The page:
My favourite memory is a return visit to a farm in Pursat, Cambodia, where we sponsored the production of a vegetable garden 12 months earlier. The vegetables were made into a type of ‘risotto’ almost and given to the children at the nursery everyday at school, as per the condition of receiving the garden. The project was sustainable, generated income and community based. To meet the beneficiary and see the farm in action was truly moving.

(Photo: Brett Seychell/Social Cycles)
(Photo: Brett Seychell/Social Cycles)

What has been the biggest challenge with Social Cycles?

The biggest challenge with Social Cycles is about creating awareness and building trust with people. As time goes on, more and more people will be able to experience what it’s like to learn firsthand and contribute directly. That knowledge, that experience and that feeling will contribute to the exposure of Social Cycles, because once you have experienced it, it is completely addictive!

What are you most proud of about Social Cycles?

I love the idea that we can give people the opportunity to learn. Not just about other cultures and historical politics, but about themselves. We give people the opportunity to push themselves, both physically, mentally and emotionally. This is a concept where everybody wins, the riders become more educated about the world and themselves and the NGOs gain exposure with the opportunity of receiving funding for a local project.

What is the focus of Social Cycles at the moment, and what is planned for the coming year?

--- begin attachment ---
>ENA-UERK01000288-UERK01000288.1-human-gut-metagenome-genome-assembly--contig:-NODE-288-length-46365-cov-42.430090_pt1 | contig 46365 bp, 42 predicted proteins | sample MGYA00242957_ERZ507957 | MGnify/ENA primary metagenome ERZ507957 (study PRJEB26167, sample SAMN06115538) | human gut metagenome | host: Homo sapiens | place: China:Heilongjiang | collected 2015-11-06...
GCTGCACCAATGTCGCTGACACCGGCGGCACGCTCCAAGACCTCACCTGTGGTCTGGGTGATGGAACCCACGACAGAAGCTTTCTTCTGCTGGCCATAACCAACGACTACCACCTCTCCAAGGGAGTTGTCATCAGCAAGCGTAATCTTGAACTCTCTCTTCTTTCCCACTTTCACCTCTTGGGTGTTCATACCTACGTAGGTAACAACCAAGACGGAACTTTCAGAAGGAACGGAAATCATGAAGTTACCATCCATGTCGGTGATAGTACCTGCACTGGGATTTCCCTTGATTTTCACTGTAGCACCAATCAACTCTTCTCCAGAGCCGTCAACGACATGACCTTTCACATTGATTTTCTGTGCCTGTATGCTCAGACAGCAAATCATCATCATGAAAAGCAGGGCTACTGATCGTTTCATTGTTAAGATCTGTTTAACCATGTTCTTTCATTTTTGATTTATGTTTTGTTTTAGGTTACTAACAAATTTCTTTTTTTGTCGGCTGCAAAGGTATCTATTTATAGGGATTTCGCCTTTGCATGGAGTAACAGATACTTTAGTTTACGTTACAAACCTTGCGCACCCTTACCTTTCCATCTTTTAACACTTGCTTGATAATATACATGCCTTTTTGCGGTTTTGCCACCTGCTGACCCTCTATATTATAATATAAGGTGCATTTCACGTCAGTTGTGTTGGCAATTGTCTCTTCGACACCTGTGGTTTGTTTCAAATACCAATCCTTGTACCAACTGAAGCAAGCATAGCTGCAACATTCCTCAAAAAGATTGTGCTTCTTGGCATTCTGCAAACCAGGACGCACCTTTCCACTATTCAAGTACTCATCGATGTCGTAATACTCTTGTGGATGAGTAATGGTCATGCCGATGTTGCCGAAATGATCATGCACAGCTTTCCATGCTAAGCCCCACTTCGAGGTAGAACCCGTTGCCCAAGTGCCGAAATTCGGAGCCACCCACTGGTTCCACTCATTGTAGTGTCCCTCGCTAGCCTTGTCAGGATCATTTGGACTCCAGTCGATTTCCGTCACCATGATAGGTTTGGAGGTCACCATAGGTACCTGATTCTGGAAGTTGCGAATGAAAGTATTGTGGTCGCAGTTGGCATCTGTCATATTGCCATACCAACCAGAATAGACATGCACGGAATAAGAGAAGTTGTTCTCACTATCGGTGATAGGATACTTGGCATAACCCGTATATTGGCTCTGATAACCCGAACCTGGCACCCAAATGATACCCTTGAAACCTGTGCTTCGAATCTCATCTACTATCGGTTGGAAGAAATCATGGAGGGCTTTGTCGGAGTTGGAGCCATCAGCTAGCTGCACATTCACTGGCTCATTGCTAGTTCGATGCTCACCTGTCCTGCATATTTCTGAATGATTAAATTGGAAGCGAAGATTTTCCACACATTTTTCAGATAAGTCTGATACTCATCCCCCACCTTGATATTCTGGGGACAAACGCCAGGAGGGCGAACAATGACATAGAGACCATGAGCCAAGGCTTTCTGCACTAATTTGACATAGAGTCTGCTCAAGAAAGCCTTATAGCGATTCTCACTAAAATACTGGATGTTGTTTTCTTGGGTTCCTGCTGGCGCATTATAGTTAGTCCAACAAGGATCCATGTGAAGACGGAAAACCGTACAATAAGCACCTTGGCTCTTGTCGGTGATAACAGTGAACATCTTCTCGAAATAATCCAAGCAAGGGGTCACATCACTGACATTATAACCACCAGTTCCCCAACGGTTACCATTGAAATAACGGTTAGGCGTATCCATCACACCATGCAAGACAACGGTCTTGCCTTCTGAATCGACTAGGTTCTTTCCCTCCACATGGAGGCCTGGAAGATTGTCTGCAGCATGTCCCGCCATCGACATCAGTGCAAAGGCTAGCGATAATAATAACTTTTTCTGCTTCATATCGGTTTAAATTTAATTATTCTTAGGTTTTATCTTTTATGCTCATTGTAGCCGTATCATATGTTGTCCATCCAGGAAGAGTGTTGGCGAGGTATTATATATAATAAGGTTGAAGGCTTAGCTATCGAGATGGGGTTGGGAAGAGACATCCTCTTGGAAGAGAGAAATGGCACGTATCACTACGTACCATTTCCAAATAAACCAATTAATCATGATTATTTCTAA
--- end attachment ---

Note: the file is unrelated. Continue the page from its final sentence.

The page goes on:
The focus is to create greater awareness, source reputable brand partners and introduce new route tours and NGOs to the portfolio.

(Photo: Brett Seychell/Social Cycles)
(Photo: Brett Seychell/Social Cycles)

If there is one person you could sit down and talk with about what you do, who would it be and why?

Probably Richard Branson. He is one of the greatest entrepreneurs yet has a social conscience with a side of thrill-seeker in him!

What single biggest thing you would like people to learn, know or understand about what you do, or what Social Cycles does?

That an epic journey is not dictated by the distance that you travel, but by how far you have been moved.

In five words, how does Social Cycles make you feel?

Excited, inspired, young, humble, open.

You can learn more about Social Cycles on its website, or keep up to date about their tours and weekend rides through social media on Twitter @social_cyclistsFacebook and Instagram @social_cycles.

:: ‘Not so ordinary’ is a project that shines a light on regular people doing amazing things, making a difference, or just living a passionate and interesting life. Please share this story using the social media buttons below and the hashtag #NSOpeople — thank you! ::

One thought on “Not so ordinary: Brett Seychell

  1. Great to hear how your journey is continuing Brett.. What a story. Loved hosting you sometime back as part of the “warm showers” scheme just a few kilometres from the Indi and Murray that raised Amy. Dianne and Howard.